Sierra Leone: Heightening Our Engagements through Economic Diplomacy 


John

John Baimba Sesay

Sierra Leone is a global player, today contributing to regional peace and stability through the contribution of peace-keeping troops to war-torn nations. It chairs the C-10, leading the advocacy for a reform of the UN Security Council, making it a global voice.

 

John Baimba Sesay- CHINA

The world, writes Jean-Robert Leguey-Feilleux in ‘The Dynamics of Diplomacy,’ has undergone spectacular alteration. “Some traditional forms of diplomacy”, the writer believes, “are losing their prominence. Our complex global society has turned to new means of interaction to address international problems…”

In contemporary diplomacy, pursuing economic diplomacy helps in promoting a country’s trade, which is enhanced by promotion of inward investments. The need to efficiently utilize economic diplomacy in advancing a country’s outside fiscal interests cannot be overstated.

Attraction of foreign investments, writes P. Baranay in ‘Modern Economic Diplomacy’ is an essential issue of economic diplomacy. Economic diplomacy pursues a number of objectives, amongst them networking and ensuring proper mobilisation in areas of trade and investment promotion.

Sierra Leone is a global player, today contributing to regional peace and stability through the contribution of peace-keeping troops to war-torn nations. It chairs the C-10, leading the advocacy for a reform of the UN Security Council, making it a global voice.

 

President-Bai-Koroma-stresses-a-point

President Koroma: building Sierra Leone economic ties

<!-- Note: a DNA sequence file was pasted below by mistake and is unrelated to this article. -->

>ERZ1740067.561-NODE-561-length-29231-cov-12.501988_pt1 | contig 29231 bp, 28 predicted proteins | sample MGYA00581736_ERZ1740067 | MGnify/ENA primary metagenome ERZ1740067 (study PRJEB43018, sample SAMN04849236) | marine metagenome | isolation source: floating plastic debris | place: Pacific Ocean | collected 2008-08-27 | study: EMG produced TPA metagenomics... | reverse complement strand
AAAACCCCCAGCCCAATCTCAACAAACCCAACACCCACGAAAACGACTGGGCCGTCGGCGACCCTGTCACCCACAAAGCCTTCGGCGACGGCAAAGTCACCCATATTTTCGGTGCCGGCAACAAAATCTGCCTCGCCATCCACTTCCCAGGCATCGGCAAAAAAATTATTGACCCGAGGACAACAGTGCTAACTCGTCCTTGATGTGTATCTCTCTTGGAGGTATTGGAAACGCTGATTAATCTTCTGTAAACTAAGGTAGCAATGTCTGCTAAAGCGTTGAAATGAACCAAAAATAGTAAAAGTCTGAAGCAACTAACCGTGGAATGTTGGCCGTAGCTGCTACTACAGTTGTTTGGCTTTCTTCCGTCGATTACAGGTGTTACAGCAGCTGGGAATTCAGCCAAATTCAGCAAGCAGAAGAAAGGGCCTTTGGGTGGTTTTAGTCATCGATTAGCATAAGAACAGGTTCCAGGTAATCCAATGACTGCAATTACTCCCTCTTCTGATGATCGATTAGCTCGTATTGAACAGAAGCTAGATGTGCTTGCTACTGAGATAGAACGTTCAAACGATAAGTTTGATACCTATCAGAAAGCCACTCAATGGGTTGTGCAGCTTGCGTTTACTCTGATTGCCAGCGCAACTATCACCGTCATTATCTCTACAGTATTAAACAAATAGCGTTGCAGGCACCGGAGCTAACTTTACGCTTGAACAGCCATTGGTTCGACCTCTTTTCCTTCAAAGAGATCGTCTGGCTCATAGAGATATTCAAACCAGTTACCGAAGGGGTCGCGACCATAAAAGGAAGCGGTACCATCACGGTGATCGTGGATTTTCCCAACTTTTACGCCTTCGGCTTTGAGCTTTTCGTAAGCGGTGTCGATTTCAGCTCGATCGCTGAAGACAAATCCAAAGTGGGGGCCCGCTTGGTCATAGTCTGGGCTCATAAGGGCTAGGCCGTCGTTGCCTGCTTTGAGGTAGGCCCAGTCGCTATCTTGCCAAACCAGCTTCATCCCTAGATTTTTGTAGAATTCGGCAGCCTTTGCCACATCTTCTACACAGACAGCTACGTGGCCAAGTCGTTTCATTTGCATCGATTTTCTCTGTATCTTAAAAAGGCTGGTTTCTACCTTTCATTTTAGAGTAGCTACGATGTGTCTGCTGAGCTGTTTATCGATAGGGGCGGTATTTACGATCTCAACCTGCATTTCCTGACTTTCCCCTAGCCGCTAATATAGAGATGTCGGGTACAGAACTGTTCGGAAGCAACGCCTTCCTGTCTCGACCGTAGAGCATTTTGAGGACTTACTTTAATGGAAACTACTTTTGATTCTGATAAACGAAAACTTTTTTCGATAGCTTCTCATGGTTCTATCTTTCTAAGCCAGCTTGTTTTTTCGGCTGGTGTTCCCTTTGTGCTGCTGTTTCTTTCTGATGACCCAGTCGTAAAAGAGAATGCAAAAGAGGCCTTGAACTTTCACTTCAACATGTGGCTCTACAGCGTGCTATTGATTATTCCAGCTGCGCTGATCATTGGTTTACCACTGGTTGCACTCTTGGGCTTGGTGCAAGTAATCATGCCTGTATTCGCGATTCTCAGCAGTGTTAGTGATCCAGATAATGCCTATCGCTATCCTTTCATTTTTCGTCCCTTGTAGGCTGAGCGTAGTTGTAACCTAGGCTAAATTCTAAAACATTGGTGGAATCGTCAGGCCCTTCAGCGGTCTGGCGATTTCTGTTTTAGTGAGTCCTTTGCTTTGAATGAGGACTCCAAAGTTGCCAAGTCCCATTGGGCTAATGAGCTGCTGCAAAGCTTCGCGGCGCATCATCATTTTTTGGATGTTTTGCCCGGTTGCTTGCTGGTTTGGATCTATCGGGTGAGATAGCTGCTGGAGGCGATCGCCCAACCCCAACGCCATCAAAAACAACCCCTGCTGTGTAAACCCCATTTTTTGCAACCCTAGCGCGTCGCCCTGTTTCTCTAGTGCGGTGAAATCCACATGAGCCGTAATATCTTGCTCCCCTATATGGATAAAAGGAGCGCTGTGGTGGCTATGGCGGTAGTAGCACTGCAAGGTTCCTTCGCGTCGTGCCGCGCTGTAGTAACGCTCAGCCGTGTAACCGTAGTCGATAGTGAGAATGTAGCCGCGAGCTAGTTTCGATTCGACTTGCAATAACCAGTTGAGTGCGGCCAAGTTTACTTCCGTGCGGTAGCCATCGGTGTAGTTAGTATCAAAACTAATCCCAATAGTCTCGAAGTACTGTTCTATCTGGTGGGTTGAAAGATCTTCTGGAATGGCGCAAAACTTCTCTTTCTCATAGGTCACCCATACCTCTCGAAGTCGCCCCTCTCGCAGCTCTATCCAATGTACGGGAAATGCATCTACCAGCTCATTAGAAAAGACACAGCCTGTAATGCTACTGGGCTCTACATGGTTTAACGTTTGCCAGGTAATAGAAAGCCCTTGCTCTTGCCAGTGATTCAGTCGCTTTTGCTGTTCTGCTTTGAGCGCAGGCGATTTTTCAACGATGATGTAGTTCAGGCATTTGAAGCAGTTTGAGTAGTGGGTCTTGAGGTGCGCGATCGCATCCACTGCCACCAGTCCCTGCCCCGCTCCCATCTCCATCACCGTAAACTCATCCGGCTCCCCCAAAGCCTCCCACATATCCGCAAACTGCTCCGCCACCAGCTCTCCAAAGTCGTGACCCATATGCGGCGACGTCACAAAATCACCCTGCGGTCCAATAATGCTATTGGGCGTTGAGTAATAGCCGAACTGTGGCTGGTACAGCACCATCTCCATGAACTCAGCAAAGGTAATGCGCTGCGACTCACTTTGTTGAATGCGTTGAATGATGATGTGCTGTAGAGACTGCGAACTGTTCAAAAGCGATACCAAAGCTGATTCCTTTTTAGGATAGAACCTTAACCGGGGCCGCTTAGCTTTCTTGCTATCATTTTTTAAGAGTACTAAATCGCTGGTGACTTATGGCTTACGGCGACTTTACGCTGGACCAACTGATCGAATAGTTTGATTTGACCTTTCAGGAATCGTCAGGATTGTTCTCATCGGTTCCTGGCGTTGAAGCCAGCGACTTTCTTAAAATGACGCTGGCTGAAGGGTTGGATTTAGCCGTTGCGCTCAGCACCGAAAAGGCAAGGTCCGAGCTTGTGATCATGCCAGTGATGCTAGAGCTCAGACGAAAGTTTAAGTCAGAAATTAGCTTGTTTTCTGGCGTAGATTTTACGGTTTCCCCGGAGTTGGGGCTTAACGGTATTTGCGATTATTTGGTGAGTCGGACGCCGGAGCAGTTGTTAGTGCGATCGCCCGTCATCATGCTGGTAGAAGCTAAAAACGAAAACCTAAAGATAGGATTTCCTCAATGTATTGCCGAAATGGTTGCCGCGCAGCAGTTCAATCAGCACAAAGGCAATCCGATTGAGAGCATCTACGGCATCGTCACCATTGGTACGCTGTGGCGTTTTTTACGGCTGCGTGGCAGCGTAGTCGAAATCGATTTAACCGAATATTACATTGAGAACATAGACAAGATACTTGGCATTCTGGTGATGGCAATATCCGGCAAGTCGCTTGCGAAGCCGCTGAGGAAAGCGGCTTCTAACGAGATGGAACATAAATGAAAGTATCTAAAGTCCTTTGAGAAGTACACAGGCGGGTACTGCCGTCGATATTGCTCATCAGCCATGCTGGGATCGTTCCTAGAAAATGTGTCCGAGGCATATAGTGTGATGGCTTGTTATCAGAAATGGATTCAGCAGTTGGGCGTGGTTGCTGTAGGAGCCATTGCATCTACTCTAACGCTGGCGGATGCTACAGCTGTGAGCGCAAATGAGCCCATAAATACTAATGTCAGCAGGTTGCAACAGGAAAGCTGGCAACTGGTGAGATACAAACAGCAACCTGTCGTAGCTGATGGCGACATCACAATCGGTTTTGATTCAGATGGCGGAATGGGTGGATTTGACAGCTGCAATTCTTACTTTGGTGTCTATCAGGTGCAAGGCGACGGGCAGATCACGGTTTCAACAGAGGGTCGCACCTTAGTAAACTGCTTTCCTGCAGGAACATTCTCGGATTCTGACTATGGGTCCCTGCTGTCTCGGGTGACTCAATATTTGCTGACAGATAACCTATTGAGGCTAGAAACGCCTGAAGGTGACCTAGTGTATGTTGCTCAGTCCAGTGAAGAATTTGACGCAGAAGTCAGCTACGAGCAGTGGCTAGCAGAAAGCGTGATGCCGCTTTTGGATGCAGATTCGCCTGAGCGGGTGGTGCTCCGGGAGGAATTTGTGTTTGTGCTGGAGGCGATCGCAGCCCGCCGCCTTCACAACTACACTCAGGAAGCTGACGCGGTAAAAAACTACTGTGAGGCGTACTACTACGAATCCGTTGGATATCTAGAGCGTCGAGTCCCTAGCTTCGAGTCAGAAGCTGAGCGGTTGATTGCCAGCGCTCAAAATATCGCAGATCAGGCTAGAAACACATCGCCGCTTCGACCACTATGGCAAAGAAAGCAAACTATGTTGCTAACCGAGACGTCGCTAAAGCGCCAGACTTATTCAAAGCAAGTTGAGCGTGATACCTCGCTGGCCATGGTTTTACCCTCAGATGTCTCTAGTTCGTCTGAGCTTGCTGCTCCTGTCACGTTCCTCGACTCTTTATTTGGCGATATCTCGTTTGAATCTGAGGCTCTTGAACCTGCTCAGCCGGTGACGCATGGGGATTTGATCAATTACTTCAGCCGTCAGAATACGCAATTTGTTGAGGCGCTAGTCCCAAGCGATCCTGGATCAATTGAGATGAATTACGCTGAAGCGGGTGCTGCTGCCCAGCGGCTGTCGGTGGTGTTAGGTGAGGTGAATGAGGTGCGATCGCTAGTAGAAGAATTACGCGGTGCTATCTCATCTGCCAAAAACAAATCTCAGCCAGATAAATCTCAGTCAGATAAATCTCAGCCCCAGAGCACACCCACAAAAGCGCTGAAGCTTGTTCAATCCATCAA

As a country, it continues to scale up activities of her embassies abroad, having people with specific responsibilities on commerce and the private sector (as in China and Nigeria, amongst other having Trade Attachés), Defense (just recently in China with the arrival of a Defence Attaché) and other specialized areas.

 

The appointments of these Trade and Defence Attachés, President Ernest Koroma told me in a 2016 interview in Beijing, “clearly tells that we have now heightened the engagement to even dealing with specific activities, shifting from just normal diplomacy as it were, to engagement on a person-to-person basis, building our economic ties and military capabilities, and new co-operations.”

Opening up on global engagement and discussions at the bilateral and multilateral levels is extremely crucial in sustaining our ties with nations, ensuring new areas of bilateral cooperation and in positioning ourselves for future global roles. Engagement is also crucial in seeking investment opportunities and in pursuing the country’s interest both bilaterally and multilaterally.

As an embassy, we have had the strong commitment of pursuing Sierra Leone’s interest. Seeking credible investment opportunities forms a core of our activities. The embassy shall continue to encourage private sector involvement from countries we cover, in our development drive.